Bravo Company Manufacturing (BCM) has been one of my go-to manufacturers for certain AR-15 components for quite a while. So the BCM Low Profile Gas Block has become one of my staple gas blocks.
Admittedly, it’s not the flashiest gas block around. But it’s well-built and reasonably priced. That’s a good combination of features.
However, it’s not the only gas block in town. Here’s the scoop on whether or not the minimum viable gas block is for you.
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The big reason I use this gas block so often—even on some lightweight builds—is because it’s a steel gas block.
Steel and titanium are pretty much the only options when it comes to gas blocks, as far as I’m concerned.
The most patriotic gas block you can get.
The School of the American Rifle addressed this recently. He did a great job. But the cliff notes version is that aluminum heats and cools at a different rate than steel. So aluminum gas blocks tend to corrode fairly fast under even moderate rates of fire.
Steel and titanium are the metals that last the longest. And the BCM Low Profile Gas Block is steel. So it will last for as long as your rifle.
Two set screws, confirmed.
Additionally, this is a very well machined gas block. The inside is honed to a super smooth finish, which makes installation easy. And it produces a nice snug fit on the gas block journal.
Lastly, this gas block takes two set screws. I prefer dimpled barrels. So it’s nice to have set screws for those dimpled barrels. And the included set screws are knurled, which keeps them in place very well.
Ultimately, the attention to detail and quality control are evident when you pick this gas block up.
One of the best aspects of this gas block is the fit.
The interface between the gas tube and gas block is one of the areas where you can lose gas if the fit isn’t right.
When you install the gas tube in this gas block, it’s a somewhat tight fit. The gas tube doesn’t just slide into the gas block without any resistance. You’ve got to work the gas tube into the gas block a bit.
It doesn’t take any tools or anything. But it’s clear that there’s no room for gas to escape around the gas tube, which helps produce a more efficient gas system.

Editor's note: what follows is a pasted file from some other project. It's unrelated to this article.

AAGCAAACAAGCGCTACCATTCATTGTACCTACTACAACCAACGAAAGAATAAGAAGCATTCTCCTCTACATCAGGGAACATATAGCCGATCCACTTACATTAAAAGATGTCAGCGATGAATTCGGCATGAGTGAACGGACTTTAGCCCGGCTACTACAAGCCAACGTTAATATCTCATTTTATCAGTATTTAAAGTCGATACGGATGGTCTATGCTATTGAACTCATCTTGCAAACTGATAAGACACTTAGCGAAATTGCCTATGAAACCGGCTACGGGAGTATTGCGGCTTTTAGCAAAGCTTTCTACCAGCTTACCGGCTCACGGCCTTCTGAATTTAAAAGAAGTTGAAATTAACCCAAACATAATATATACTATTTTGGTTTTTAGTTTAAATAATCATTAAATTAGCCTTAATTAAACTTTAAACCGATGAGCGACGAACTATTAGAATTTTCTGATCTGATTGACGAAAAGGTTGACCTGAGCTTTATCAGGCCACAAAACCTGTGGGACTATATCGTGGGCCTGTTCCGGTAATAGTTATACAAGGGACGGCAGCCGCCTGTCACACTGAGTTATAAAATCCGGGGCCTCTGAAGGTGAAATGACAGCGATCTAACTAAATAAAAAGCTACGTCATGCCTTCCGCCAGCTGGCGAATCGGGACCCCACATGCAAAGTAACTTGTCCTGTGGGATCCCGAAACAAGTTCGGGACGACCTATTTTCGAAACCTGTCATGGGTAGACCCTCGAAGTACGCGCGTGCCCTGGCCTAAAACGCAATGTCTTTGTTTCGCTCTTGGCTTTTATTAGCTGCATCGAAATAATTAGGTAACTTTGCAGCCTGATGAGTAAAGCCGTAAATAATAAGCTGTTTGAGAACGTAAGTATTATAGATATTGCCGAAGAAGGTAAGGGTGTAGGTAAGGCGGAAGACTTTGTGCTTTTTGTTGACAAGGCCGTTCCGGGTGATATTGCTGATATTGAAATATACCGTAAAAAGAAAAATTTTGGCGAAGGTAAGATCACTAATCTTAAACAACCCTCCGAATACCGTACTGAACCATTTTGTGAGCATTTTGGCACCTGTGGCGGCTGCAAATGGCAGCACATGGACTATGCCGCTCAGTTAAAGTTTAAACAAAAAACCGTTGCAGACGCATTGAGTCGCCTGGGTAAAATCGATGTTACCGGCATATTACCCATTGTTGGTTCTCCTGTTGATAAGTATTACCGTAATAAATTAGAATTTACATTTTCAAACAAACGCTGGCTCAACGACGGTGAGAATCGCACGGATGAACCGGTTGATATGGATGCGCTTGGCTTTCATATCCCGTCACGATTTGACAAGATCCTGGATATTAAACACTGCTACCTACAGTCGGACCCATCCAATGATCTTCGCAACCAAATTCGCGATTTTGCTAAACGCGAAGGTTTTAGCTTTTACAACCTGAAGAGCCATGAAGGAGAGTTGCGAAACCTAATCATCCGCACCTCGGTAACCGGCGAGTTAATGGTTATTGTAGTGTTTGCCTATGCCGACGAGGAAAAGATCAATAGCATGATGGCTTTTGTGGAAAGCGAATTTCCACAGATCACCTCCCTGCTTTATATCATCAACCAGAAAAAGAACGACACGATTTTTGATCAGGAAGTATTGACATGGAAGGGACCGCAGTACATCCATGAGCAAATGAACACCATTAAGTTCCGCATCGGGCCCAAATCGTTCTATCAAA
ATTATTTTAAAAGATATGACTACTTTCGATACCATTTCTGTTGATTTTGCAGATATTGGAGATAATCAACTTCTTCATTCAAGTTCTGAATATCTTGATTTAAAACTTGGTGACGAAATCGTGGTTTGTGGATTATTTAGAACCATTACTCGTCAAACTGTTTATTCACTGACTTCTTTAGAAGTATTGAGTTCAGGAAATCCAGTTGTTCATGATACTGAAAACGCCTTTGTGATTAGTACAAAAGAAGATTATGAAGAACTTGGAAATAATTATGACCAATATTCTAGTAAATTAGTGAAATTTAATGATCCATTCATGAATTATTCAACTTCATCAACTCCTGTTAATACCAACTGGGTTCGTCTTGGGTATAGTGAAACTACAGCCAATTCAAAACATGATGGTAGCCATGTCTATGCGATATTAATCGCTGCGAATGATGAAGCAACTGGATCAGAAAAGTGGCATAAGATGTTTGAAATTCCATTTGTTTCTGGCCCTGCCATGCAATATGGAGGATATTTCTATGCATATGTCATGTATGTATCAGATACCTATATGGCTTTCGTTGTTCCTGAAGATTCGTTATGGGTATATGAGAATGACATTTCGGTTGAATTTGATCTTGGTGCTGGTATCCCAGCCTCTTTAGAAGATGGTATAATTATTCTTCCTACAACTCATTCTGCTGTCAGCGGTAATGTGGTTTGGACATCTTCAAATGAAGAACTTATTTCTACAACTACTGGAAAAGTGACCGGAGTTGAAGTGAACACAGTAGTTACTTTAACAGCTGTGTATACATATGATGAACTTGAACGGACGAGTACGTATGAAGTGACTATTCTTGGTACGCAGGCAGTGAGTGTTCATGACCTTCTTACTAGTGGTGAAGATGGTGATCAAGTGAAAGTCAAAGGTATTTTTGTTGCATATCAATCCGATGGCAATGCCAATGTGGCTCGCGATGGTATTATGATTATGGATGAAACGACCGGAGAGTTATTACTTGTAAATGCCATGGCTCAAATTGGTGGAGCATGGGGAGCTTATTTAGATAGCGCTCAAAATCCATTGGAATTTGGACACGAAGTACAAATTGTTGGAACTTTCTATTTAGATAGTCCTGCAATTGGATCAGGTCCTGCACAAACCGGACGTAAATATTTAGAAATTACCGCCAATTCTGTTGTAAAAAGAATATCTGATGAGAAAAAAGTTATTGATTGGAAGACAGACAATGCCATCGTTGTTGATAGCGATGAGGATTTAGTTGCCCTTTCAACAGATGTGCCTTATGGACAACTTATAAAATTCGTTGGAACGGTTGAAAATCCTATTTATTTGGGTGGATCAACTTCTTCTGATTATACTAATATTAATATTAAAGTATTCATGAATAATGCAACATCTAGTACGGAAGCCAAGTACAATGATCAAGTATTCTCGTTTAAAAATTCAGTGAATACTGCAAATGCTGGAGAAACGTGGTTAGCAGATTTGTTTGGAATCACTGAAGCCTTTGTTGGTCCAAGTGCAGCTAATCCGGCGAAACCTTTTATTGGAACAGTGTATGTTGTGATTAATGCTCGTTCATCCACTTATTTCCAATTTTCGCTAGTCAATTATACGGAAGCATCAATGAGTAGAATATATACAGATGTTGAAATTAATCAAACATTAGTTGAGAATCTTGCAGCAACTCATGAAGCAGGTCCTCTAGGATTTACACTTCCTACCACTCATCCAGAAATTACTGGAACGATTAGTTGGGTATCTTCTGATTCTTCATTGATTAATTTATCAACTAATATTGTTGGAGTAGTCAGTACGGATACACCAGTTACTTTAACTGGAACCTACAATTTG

And an efficient gas system is about as much as you can ask for from your gas block.
See? Phosphate finish.
This gas block is coated in a phosphate finish.
It’s the standard mil-spec finish. It works just fine for resisting corrosion. And the BCM phosphate finish is pretty smooth and consistent.
It doesn’t look as cool as a nitride finish. But it’s usually hidden under your handguard. So it’s probably not a huge deal to most people.
I understand if you prefer the smoother, more polished look of a nitride finished gas block. But, honestly, the finish looks great, even if it’s matte and a bit more gray than some other finishes. BCM definitely manufactures only quality products and speaking of products, you might also want to check their charging handles which is also a work of art.
Turning on the Gas
There’s not much more to say about this gas block. The fit and finish are excellent. And BCM is known to have excellent quality control.
It may not be perfect quality control. But I’ve never had an issue with this gas block. And I’ve used several of them, both on my own builds and as replacement gas blocks on rifles with toasted gas blocks. I feel pretty confident that you won’t get a lemon if you get one of these gas blocks.
The only time that I recommend NOT using this gas block is if you’re building a lightweight rifle with a .625 gas block journal.
BCM uses the same gas block body for the .625 gas block. They just machine a smaller barrel ID. This makes the walls of the gas block thicker. Therefore the BCM .625 gas block is actually heavier than the .750 model.
So you may want to get a different gas block if you want the lightest possible setup with a .625 gas block journal.
But, other than that, the BCM Low Profile Gas Block is definitely good enough to be your go-to gas block for all your gas block needs.
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